August 1773 he undertook the siege of Tanjore, which was carried by assault on 17 Sept.
This was his last action of importance, and shortly afterwards he retired to England. He died at his house in the Circus at Bath on 1 Sept. 1790.
[Orme's Hist. of Military Transactions in Indostan, 1861; Wilks's Hist. Sketches of the South of India, Madras, 1869; Mill's Hist. of India, ed. Wilson, iii. 473-8; Gent. Mag. 1790, ii. 861.]
SMITH, Sir ROBERT MURDOCH (1835–1900), major-general, archaeologist, and diplomatist, second son of Hugh Smith, medical practitioner at Kilmarnock, and Jean Murdoch, was born at Kilmarnock on 18 Aug. 1835. He was educated at Kilmarnock academy and at Glasgow University (where he was a pupil of Lord Kelvin), and in 1855 he was one of the first to obtain by open competition a commission in the corps of royal engineers. In 1856-9 he commanded the party of sappers which accompanied the archaeological expedition under (Sir) Charles Thomas Newton [q. v. Suppl.] to Asia Minor, the principal results of which were the discovery of the mausoleum at Halicarnassus and the acquisition under a firman of the Porte for the British Museum, of the magnificent sculptures with which that monument was adorned. It was Smith who hit upon the real site of the mausoleum, and discovered the key to its restoration, as appears from his report on the subject to Newton and his drawings of the restored building (Parl. Papers, 1857-8, lx. 694-709). The excavations are described by Newton in his 'Discoveries at Halicarnassus, Cnidus, and Branchidæ,' 1862.
In November 1860, along with Lieutenant E. A. Porcher, Smith started on another adventurous expedition, at his own expense but under government sanction, to explore the ancient cities of the Cyrenaica in North Africa. For a year the two officers conducted excavations at and about Gyrene, and returned with many valuable examples of Greek sculpture and inscriptions, which they placed at the disposal of the government, and which are now in the British Museum. The story of the expedition is told in the 'History of the recent Discoveries at Cyrene' (London, 1864, fol.), written by Smith, and illustrated from drawings by Porcher.
After a period of employment on fortification duties in the war office, Smith was selected in August 1863 for special service on the Persian section of the proposed line of telegraph from England to India.' Permission to construct the line through Persia had only been obtained after much difficulty and delay, and the officers entrusted with the task had to contend not only with great physical difficulties, but with the hostility and distrust of Persians of all classes, from the shah downwards. All these difficulties, however, were overcome in time, and the line was successfully completed. Smith acted first as superintendent of the Teheran-Kohrud section of the line. In 1865 he succeeded Major (afterwards Sir) John Bateman Champain [q. v. Suppl.] as director of the Persian telegraph at Teheran. He filled this post with conspicuous ability and success for twenty years. Under his direction the working of the line reached a high standard of efficiency, and he was specially successful in conciliating native feeling. "An excellent Persian scholar, he won the personal esteem and trust of the Persian ministers and princes with whom he had to deal, and not least of the late shah, Nasr-ed-Din, who in 1885 presented him with a sword of honour.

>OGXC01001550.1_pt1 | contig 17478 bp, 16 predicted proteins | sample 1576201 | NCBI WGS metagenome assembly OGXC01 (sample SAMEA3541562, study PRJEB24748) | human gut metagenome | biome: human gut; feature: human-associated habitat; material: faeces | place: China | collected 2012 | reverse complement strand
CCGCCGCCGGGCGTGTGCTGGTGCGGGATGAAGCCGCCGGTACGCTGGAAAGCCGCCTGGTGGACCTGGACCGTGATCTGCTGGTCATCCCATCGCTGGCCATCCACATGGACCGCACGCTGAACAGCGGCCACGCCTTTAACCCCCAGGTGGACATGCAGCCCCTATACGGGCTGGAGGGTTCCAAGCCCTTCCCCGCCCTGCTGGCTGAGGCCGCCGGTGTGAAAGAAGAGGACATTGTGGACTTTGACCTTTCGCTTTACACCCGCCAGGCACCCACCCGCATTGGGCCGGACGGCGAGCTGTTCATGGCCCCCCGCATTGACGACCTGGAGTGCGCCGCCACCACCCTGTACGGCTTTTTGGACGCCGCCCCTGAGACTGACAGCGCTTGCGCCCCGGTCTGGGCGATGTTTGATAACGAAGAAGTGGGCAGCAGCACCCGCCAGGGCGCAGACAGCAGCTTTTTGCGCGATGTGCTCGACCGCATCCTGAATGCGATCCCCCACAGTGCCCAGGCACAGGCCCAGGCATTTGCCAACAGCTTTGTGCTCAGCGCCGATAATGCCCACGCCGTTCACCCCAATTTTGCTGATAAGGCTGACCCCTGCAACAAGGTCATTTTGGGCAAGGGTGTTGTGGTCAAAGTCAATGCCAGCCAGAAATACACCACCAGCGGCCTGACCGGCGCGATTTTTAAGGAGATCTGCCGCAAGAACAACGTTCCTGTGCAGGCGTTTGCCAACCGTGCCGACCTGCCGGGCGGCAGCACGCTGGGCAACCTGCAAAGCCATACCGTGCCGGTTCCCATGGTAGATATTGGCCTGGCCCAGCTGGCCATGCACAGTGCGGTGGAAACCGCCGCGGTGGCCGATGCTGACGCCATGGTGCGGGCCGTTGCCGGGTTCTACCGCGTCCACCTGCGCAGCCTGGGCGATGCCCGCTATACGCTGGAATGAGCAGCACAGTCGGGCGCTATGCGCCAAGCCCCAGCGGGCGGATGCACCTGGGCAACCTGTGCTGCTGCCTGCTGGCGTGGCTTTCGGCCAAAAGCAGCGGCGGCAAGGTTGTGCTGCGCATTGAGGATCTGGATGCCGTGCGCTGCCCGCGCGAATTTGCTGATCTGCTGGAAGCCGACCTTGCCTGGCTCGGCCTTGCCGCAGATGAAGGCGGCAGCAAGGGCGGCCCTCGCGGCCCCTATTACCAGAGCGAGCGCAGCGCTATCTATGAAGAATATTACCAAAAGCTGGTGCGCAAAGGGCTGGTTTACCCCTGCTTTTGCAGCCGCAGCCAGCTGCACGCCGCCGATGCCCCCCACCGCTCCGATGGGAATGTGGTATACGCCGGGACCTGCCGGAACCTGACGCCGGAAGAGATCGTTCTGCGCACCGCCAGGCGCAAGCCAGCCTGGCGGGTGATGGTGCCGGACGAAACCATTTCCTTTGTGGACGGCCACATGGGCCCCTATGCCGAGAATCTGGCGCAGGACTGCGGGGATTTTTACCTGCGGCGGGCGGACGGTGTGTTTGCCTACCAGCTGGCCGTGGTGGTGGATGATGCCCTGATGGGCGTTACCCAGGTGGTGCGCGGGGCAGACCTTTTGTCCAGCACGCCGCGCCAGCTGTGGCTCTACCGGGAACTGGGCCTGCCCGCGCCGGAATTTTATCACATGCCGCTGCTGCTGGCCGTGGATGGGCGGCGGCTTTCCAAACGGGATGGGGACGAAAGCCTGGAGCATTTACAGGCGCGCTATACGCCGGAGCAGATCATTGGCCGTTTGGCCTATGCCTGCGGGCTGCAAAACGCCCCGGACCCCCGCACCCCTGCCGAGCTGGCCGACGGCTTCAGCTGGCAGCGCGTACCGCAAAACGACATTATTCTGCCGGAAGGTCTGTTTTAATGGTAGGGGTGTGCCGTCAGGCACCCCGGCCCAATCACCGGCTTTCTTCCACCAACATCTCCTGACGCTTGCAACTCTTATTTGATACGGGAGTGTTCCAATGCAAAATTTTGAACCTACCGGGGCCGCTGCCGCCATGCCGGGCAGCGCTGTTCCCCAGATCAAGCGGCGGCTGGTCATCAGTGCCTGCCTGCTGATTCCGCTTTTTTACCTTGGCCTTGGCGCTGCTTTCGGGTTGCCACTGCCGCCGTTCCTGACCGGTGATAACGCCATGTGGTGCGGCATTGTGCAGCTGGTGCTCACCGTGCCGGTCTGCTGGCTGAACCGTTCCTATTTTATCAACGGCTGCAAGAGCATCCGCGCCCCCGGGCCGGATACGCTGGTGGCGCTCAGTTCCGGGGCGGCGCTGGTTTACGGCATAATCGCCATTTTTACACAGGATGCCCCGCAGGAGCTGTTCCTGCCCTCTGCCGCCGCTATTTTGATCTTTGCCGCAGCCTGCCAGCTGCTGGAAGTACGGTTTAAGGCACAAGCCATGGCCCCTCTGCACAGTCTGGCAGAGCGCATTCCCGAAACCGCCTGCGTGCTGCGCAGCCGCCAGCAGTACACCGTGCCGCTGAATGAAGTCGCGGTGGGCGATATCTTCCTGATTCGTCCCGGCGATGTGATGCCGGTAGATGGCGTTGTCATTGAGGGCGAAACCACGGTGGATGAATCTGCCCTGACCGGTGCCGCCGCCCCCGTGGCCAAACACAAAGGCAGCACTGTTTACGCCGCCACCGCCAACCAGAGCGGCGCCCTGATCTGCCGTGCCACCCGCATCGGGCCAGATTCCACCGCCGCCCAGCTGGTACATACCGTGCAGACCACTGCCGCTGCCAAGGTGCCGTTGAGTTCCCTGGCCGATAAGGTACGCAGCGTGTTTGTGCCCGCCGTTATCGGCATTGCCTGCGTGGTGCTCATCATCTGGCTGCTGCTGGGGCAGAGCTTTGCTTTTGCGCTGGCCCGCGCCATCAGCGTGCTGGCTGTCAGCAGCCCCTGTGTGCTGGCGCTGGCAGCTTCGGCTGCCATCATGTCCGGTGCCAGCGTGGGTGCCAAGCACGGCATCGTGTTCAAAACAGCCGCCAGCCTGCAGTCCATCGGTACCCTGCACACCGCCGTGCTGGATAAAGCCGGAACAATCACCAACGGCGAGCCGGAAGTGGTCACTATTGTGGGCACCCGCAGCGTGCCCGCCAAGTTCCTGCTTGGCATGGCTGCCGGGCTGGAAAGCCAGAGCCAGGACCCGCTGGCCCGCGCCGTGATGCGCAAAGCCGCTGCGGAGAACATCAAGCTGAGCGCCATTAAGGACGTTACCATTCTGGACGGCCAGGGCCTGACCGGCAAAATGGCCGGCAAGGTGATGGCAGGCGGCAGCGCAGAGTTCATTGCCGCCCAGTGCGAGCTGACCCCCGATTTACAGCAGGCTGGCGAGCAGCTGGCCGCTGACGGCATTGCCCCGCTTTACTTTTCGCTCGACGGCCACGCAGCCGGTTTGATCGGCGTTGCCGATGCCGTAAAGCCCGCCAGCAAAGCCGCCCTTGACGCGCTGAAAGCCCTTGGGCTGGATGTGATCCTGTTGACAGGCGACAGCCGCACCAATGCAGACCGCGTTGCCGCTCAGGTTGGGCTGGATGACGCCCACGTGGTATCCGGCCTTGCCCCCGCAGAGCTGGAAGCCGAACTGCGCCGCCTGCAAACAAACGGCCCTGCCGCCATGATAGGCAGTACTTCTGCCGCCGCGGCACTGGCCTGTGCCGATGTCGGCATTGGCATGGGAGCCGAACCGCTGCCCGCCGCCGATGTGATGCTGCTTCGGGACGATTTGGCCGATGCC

When in Persia Smith devoted much time and attention to the acquisition of the valuable collection of Persian objects of art now in the South Kensington Museum. In 1885 he was offered and accepted the directorship of the Science and Art Museum at Edinburgh, and returned to this country. In 1887 he became director-in-chief of the Indo-European telegraph department on the death of Sir John Champain. In the same year he was sent on a special mission to Persia to adjust the differences that had arisen with the Persian government in relation to the occupation of Jashk by British-Indian troops. This question was settled to the satisfaction of both governments. Other questions were also discussed, and Smith succeeded in obtaining a prolongation to 1905 of the two existing telegraph conventions, which would otherwise have expired in 1888 and 1895 respectively. On leaving Teheran he was presented by the shah with a diamond snuff-box, and on his return to England he was gazetted K.C.M.G. (10 Jan. 1888) in recognition of his services in Persia.
Shortly afterwards the office to which Smith had been appointed in 1887 was (on his own recommendation) abolished as an unnecessary expense to the public. He had retired from the army in December 1887 with the rank of major-general. Henceforward his work lay in the Edinburgh Museum. Under his direction it was greatly enlarged, the administration was improved, and many valuable objects, especially in the department of eastern art, were added to its contents.
He was a member of the board of manufactures in Scotland and chairman of the